James Rosenquist was an American Pop artist known for his monumental paintings and prints inspired by the subject and style of modern commercial culture. By drawing elements from his background in sign painting, Rosenquist explored the role of advertising and consumer culture in art and society on his pieces. His montage-like works combine popular culture, Surrealism, and historical painting methods. His large canvases are a powerful comment on the dizzying omnipresence of the consumer world.
Rosenquist attended the University of Minnesota, before studying at the Art Students League in New York under the teachings of George Grosz, Morris Kantor, and Edwin Dickinson. His early career as a commercial sign painter ended in 1960, after witnessing two coworkers fall to their deaths from a scaffold. Focusing completely on his career, Rosenquist moved to a studio in Lower Manhattan, where he met other artists such as Ellsworth Kelly, Robert Indiana, Jasper Johns, Robert Rauschenberg, and Jack Youngerman.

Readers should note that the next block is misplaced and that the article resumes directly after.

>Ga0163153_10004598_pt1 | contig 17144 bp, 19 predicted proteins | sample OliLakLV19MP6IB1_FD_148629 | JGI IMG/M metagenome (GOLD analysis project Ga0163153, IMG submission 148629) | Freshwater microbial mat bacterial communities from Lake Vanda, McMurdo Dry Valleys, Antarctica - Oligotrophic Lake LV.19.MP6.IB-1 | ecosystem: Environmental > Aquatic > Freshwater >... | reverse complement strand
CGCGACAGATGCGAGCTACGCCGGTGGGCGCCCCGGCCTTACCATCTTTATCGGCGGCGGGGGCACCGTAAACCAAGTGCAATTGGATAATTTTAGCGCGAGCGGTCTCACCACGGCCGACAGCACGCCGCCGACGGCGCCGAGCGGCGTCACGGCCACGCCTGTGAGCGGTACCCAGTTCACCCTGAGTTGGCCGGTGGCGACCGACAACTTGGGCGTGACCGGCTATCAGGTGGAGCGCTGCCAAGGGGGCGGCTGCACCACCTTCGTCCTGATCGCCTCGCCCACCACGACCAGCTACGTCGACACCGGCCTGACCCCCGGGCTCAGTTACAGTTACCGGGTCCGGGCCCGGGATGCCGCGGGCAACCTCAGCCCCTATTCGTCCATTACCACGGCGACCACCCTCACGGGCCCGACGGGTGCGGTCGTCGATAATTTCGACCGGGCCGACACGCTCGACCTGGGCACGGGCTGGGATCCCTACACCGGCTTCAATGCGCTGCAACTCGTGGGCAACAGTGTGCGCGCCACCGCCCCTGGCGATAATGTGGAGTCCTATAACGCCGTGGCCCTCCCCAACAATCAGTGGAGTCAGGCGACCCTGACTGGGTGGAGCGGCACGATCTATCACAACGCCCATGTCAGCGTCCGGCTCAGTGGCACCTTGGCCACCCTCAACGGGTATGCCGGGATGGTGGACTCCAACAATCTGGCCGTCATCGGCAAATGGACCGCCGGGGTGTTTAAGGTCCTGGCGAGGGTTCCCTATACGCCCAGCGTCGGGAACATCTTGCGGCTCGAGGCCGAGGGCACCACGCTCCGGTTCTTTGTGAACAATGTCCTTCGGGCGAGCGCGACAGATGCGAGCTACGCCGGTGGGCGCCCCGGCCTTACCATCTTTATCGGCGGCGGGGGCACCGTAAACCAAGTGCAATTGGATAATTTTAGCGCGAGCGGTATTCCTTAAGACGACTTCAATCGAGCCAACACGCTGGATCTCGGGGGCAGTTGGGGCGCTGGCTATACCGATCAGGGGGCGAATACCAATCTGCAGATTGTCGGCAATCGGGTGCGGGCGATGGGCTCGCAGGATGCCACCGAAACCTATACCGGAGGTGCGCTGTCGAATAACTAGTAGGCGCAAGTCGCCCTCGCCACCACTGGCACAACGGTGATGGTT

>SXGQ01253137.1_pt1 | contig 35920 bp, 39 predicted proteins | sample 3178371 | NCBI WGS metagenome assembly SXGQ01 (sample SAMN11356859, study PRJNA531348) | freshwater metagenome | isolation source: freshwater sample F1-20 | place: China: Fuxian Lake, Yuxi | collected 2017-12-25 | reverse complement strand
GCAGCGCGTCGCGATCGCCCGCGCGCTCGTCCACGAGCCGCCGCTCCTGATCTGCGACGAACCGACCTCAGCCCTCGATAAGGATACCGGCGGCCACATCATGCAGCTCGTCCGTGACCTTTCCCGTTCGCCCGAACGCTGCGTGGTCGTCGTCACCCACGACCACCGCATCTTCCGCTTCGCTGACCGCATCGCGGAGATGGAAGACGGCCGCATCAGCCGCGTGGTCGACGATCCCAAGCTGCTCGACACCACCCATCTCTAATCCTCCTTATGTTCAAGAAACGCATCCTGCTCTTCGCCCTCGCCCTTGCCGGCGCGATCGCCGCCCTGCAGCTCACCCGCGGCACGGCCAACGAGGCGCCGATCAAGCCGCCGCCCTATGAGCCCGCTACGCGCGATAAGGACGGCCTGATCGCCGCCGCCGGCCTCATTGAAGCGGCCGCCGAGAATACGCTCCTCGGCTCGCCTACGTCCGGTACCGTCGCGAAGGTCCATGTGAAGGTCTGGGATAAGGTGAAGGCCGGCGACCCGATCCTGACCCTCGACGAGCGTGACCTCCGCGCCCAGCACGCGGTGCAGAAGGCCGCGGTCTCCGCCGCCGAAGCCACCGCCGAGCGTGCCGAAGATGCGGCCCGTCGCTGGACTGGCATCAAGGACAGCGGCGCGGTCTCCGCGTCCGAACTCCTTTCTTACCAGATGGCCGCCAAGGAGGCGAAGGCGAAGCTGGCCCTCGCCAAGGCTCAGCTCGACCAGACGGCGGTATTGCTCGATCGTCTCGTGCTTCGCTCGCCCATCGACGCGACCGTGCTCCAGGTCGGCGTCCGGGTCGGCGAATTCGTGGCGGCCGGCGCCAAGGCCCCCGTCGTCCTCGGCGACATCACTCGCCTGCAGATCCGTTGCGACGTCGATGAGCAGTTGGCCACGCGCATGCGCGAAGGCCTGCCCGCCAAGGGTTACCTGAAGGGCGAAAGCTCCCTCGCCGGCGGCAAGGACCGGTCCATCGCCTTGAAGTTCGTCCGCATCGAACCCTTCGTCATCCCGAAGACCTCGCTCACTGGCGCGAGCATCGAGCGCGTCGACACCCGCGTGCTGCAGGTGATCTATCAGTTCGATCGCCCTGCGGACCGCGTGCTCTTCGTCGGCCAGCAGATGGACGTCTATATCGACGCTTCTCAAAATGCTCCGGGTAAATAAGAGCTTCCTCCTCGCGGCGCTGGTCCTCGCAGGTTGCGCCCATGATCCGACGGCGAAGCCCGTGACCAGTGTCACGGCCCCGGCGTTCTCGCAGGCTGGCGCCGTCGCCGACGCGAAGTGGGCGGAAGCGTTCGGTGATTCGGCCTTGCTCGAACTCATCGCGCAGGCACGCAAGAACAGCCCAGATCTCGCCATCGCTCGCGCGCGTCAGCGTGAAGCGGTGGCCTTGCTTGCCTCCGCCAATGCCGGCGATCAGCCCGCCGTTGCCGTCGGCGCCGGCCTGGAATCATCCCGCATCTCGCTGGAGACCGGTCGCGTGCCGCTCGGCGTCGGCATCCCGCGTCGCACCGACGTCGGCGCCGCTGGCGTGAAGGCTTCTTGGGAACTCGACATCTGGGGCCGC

Rosenquist developed his characteristic style based on the effect of using a billboard style of painting on smaller canvases, where the images became softly blurred and their literal quality was lost in the close-up orientation and the cropping of the image. Transitioning away from cultural references into the more abstract subject matter. Rosenquist also played with shifts in scale and technique—for example, employing grisaille and full color—and juxtaposed several disparate motifs in a single canvas. The completed painting would be a disjunctive display of various pop images that presaged the postmodern strategy of pastiche, as in the later work of David Salle.
Rosenquist received numerous honors, including being selected as “Art In America Young Talent USA” in 1963, an appointment to a six-year term on the Board of the National Council of the Arts in 1978, and receiving the Golden Plate Award from the American Academy of Achievement in 1988. In 2002, the Cristóbal Gabarrón Foundation conferred upon him its annual international award for art, in recognition of his contributions to universal culture.
He lived and worked between Aripeka, FL, and New York, NY. Rosenquist died on March 31, 2017, in New York, NY. His works are held in the collections of the Art Institute of Chicago, The Museum of Modern Art in New York, the National Gallery of Art in Washington, D.C., and the Tate Gallery in London.